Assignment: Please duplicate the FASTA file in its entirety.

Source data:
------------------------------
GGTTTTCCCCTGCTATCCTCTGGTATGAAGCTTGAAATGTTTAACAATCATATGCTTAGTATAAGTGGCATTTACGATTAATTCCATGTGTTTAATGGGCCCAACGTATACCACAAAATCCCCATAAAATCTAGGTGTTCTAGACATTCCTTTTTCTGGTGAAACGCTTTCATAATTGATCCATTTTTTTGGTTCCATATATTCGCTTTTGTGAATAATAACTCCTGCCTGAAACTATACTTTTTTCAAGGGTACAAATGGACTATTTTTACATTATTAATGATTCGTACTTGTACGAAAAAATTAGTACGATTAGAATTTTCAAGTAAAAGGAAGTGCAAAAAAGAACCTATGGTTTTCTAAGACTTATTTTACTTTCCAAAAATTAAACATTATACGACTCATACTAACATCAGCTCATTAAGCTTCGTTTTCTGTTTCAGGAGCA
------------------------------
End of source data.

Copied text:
GGTTTTCCCCTGCTATCCTCTGGTATGAAGCTTGAAATGTTTAACAATCATATGCTTAGTATAAGTGGCATTTACGATTAATTCCATGTGTTTAATGGGCCCAACGTATACCACAAAATCCCCATAAAATCTAGGTGTTCTAGACATTCCTTTTTCTGGTGAAACGCTTTCATAATTGATCCATTTTTTTGGTTCCATATATTCGCTTTTGTGAATAATAACTCCTGCCTGAAACTATACTTTTTTCAAGGGTACAAATGGACTATTTTTACATTATTAATGATTCGTACTTGTACGAAAAAATTAGTACGATTAGAATTTTCAAGTAAAAGGAAGTGCAAAAAAGAACCTATGGTTTTCTAAGACTTATTTTACTTTCCAAAAATTAAACATTATACGACTCATACTAACATCAGCTCATTAAGCTTCGTTTTCTGTTTCAGGAGCA